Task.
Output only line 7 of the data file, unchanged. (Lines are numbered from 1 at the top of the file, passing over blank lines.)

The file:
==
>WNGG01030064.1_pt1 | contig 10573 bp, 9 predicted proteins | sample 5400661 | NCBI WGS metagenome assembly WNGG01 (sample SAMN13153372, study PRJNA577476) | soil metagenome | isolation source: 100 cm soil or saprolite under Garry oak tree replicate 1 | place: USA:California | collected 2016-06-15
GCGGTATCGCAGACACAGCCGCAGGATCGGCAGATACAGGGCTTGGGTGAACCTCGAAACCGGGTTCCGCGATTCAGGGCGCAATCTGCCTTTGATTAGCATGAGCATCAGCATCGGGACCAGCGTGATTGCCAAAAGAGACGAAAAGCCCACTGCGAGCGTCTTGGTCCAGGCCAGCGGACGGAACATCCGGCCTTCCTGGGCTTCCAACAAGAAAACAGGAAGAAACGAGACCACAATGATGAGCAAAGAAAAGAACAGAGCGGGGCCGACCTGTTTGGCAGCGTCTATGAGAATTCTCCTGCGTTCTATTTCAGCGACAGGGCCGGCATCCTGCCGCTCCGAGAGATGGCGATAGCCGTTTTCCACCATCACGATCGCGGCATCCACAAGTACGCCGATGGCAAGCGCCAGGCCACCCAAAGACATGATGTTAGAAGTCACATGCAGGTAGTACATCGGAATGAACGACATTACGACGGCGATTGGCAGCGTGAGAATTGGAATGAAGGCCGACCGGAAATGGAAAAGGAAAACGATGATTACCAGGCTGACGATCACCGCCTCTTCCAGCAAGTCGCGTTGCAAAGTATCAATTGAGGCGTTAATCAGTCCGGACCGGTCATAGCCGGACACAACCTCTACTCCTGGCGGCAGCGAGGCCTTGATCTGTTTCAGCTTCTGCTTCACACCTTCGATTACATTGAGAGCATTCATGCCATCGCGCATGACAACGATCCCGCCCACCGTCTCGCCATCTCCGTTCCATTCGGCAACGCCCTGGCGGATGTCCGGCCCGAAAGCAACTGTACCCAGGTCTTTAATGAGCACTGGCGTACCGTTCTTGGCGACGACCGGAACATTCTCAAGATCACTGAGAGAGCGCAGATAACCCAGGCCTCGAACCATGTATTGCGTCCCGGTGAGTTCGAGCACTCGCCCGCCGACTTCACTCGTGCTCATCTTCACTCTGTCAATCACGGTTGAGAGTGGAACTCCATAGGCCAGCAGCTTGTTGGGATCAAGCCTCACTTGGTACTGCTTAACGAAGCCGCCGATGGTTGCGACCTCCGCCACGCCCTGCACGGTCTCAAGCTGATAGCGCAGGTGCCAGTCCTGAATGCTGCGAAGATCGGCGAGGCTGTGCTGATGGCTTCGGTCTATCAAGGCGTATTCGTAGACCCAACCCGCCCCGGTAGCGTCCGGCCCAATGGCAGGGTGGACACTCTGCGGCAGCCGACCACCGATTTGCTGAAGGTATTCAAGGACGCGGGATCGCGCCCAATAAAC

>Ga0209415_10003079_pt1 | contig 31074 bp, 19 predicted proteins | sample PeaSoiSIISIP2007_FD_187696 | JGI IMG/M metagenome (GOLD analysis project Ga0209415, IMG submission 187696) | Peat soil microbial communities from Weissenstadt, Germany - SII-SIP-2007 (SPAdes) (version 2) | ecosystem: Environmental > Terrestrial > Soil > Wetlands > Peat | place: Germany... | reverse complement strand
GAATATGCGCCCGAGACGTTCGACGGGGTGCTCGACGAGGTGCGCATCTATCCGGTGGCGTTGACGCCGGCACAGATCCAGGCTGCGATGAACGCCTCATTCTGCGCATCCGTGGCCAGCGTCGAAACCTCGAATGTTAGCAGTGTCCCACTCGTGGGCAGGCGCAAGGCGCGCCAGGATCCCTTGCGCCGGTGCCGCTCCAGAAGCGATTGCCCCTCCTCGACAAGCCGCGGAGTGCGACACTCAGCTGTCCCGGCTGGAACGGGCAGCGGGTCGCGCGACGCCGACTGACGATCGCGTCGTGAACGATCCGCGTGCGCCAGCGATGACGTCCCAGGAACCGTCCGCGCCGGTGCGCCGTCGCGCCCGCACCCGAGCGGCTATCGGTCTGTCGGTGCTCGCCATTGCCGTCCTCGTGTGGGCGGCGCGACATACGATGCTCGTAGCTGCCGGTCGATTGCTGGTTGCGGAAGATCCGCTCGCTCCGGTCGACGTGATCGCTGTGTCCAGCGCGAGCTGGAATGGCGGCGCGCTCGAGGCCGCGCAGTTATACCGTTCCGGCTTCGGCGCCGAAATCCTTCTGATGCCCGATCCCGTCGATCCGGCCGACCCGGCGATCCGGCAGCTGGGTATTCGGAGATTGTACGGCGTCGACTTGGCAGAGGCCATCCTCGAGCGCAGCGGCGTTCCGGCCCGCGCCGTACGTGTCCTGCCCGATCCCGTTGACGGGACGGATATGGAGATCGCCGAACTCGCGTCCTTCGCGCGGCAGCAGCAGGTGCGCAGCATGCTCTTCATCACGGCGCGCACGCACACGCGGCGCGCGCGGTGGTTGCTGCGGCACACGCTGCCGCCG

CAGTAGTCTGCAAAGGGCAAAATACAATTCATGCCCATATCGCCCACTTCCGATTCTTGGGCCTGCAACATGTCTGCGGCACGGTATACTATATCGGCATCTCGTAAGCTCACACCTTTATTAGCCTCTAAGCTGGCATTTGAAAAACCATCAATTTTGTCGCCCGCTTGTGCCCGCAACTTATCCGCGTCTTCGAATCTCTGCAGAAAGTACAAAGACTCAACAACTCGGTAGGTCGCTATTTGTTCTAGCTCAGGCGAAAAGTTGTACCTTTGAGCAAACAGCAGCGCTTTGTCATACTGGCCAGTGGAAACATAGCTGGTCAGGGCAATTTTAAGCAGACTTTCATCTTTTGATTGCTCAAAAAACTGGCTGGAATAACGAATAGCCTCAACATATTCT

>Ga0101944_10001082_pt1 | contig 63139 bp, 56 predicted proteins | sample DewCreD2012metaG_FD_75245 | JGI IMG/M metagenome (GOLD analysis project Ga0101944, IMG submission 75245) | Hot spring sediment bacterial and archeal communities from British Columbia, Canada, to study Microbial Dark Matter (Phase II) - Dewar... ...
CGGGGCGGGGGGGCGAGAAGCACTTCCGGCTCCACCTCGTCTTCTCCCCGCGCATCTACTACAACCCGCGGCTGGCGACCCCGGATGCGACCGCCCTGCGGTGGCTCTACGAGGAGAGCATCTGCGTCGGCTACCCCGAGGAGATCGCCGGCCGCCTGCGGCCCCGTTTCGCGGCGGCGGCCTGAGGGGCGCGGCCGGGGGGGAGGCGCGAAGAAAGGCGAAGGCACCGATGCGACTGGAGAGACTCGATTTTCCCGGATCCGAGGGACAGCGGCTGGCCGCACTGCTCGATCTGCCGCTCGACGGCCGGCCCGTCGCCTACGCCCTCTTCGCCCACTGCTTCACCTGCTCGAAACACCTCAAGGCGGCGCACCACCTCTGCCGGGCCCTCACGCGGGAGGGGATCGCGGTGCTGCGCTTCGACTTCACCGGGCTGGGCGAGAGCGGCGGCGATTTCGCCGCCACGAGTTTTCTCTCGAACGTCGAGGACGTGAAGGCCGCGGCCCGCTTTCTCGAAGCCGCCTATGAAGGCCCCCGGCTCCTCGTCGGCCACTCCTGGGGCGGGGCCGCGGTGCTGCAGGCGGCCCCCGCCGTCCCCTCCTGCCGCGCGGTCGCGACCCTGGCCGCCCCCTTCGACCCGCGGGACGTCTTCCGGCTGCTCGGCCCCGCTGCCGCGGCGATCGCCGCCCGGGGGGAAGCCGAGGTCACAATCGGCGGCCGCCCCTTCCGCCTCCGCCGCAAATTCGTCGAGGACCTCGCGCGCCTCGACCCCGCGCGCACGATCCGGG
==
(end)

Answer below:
CGGGGCGGGGGGGCGAGAAGCACTTCCGGCTCCACCTCGTCTTCTCCCCGCGCATCTACTACAACCCGCGGCTGGCGACCCCGGATGCGACCGCCCTGCGGTGGCTCTACGAGGAGAGCATCTGCGTCGGCTACCCCGAGGAGATCGCCGGCCGCCTGCGGCCCCGTTTCGCGGCGGCGGCCTGAGGGGCGCGGCCGGGGGGGAGGCGCGAAGAAAGGCGAAGGCACCGATGCGACTGGAGAGACTCGATTTTCCCGGATCCGAGGGACAGCGGCTGGCCGCACTGCTCGATCTGCCGCTCGACGGCCGGCCCGTCGCCTACGCCCTCTTCGCCCACTGCTTCACCTGCTCGAAACACCTCAAGGCGGCGCACCACCTCTGCCGGGCCCTCACGCGGGAGGGGATCGCGGTGCTGCGCTTCGACTTCACCGGGCTGGGCGAGAGCGGCGGCGATTTCGCCGCCACGAGTTTTCTCTCGAACGTCGAGGACGTGAAGGCCGCGGCCCGCTTTCTCGAAGCCGCCTATGAAGGCCCCCGGCTCCTCGTCGGCCACTCCTGGGGCGGGGCCGCGGTGCTGCAGGCGGCCCCCGCCGTCCCCTCCTGCCGCGCGGTCGCGACCCTGGCCGCCCCCTTCGACCCGCGGGACGTCTTCCGGCTGCTCGGCCCCGCTGCCGCGGCGATCGCCGCCCGGGGGGAAGCCGAGGTCACAATCGGCGGCCGCCCCTTCCGCCTCCGCCGCAAATTCGTCGAGGACCTCGCGCGCCTCGACCCCGCGCGCACGATCCGGG